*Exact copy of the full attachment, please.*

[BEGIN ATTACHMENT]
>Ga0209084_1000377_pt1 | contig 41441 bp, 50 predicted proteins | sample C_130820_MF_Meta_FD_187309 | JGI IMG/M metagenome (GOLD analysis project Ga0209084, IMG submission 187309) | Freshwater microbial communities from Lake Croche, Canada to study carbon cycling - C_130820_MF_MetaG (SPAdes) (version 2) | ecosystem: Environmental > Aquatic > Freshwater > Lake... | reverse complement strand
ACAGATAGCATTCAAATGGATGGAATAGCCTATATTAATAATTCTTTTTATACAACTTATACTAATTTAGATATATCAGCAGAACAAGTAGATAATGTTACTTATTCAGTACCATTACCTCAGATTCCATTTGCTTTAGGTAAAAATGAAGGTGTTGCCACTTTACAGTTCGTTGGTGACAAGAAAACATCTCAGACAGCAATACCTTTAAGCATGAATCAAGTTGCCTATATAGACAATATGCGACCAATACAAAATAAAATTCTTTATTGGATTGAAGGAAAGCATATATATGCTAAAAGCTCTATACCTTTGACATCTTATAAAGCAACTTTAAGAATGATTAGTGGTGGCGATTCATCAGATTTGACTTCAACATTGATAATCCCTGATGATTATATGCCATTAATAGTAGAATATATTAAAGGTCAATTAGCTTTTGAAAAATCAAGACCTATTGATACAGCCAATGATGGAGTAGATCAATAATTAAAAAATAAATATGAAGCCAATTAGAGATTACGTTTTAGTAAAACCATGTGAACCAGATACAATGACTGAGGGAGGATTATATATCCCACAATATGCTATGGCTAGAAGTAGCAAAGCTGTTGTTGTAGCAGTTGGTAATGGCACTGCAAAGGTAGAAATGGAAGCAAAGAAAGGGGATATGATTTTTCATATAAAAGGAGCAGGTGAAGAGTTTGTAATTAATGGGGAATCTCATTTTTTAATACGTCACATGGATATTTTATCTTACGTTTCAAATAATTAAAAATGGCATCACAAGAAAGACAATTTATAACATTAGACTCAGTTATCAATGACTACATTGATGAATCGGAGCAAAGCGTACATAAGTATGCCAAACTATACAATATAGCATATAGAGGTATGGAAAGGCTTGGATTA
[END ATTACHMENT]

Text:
>Ga0209084_1000377_pt1 | contig 41441 bp, 50 predicted proteins | sample C_130820_MF_Meta_FD_187309 | JGI IMG/M metagenome (GOLD analysis project Ga0209084, IMG submission 187309) | Freshwater microbial communities from Lake Croche, Canada to study carbon cycling - C_130820_MF_MetaG (SPAdes) (version 2) | ecosystem: Environmental > Aquatic > Freshwater > Lake... | reverse complement strand
ACAGATAGCATTCAAATGGATGGAATAGCCTATATTAATAATTCTTTTTATACAACTTATACTAATTTAGATATATCAGCAGAACAAGTAGATAATGTTACTTATTCAGTACCATTACCTCAGATTCCATTTGCTTTAGGTAAAAATGAAGGTGTTGCCACTTTACAGTTCGTTGGTGACAAGAAAACATCTCAGACAGCAATACCTTTAAGCATGAATCAAGTTGCCTATATAGACAATATGCGACCAATACAAAATAAAATTCTTTATTGGATTGAAGGAAAGCATATATATGCTAAAAGCTCTATACCTTTGACATCTTATAAAGCAACTTTAAGAATGATTAGTGGTGGCGATTCATCAGATTTGACTTCAACATTGATAATCCCTGATGATTATATGCCATTAATAGTAGAATATATTAAAGGTCAATTAGCTTTTGAAAAATCAAGACCTATTGATACAGCCAATGATGGAGTAGATCAATAATTAAAAAATAAATATGAAGCCAATTAGAGATTACGTTTTAGTAAAACCATGTGAACCAGATACAATGACTGAGGGAGGATTATATATCCCACAATATGCTATGGCTAGAAGTAGCAAAGCTGTTGTTGTAGCAGTTGGTAATGGCACTGCAAAGGTAGAAATGGAAGCAAAGAAAGGGGATATGATTTTTCATATAAAAGGAGCAGGTGAAGAGTTTGTAATTAATGGGGAATCTCATTTTTTAATACGTCACATGGATATTTTATCTTACGTTTCAAATAATTAAAAATGGCATCACAAGAAAGACAATTTATAACATTAGACTCAGTTATCAATGACTACATTGATGAATCGGAGCAAAGCGTACATAAGTATGCCAAACTATACAATATAGCATATAGAGGTATGGAAAGGCTTGGATTA